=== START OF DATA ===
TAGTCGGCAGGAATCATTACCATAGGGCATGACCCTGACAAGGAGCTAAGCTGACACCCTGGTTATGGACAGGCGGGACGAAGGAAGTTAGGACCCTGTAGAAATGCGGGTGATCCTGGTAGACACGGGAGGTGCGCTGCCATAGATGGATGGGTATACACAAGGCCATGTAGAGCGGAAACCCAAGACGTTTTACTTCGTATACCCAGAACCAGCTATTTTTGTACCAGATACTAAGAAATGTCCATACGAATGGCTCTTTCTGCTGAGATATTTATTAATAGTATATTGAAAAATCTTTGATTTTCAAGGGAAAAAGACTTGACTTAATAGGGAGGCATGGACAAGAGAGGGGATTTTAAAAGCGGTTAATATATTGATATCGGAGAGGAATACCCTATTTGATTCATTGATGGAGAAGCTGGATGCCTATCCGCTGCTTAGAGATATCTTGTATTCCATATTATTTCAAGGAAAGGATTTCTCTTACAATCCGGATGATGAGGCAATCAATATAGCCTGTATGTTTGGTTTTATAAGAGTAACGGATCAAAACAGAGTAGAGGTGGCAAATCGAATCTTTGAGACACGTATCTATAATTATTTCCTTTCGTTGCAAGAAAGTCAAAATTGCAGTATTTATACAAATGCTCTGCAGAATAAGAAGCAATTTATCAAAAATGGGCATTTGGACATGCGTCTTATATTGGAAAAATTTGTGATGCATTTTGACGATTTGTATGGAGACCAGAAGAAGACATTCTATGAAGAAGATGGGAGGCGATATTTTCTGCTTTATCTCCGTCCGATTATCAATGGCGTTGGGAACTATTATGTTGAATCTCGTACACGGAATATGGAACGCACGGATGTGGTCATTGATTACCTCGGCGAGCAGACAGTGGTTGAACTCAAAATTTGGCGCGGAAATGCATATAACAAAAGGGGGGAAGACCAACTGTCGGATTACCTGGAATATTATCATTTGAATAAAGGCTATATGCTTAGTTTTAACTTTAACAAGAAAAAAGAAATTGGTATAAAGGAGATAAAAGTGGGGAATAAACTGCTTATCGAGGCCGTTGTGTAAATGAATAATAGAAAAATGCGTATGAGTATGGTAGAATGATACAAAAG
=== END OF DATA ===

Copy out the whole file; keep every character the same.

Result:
TAGTCGGCAGGAATCATTACCATAGGGCATGACCCTGACAAGGAGCTAAGCTGACACCCTGGTTATGGACAGGCGGGACGAAGGAAGTTAGGACCCTGTAGAAATGCGGGTGATCCTGGTAGACACGGGAGGTGCGCTGCCATAGATGGATGGGTATACACAAGGCCATGTAGAGCGGAAACCCAAGACGTTTTACTTCGTATACCCAGAACCAGCTATTTTTGTACCAGATACTAAGAAATGTCCATACGAATGGCTCTTTCTGCTGAGATATTTATTAATAGTATATTGAAAAATCTTTGATTTTCAAGGGAAAAAGACTTGACTTAATAGGGAGGCATGGACAAGAGAGGGGATTTTAAAAGCGGTTAATATATTGATATCGGAGAGGAATACCCTATTTGATTCATTGATGGAGAAGCTGGATGCCTATCCGCTGCTTAGAGATATCTTGTATTCCATATTATTTCAAGGAAAGGATTTCTCTTACAATCCGGATGATGAGGCAATCAATATAGCCTGTATGTTTGGTTTTATAAGAGTAACGGATCAAAACAGAGTAGAGGTGGCAAATCGAATCTTTGAGACACGTATCTATAATTATTTCCTTTCGTTGCAAGAAAGTCAAAATTGCAGTATTTATACAAATGCTCTGCAGAATAAGAAGCAATTTATCAAAAATGGGCATTTGGACATGCGTCTTATATTGGAAAAATTTGTGATGCATTTTGACGATTTGTATGGAGACCAGAAGAAGACATTCTATGAAGAAGATGGGAGGCGATATTTTCTGCTTTATCTCCGTCCGATTATCAATGGCGTTGGGAACTATTATGTTGAATCTCGTACACGGAATATGGAACGCACGGATGTGGTCATTGATTACCTCGGCGAGCAGACAGTGGTTGAACTCAAAATTTGGCGCGGAAATGCATATAACAAAAGGGGGGAAGACCAACTGTCGGATTACCTGGAATATTATCATTTGAATAAAGGCTATATGCTTAGTTTTAACTTTAACAAGAAAAAAGAAATTGGTATAAAGGAGATAAAAGTGGGGAATAAACTGCTTATCGAGGCCGTTGTGTAAATGAATAATAGAAAAATGCGTATGAGTATGGTAGAATGATACAAAAG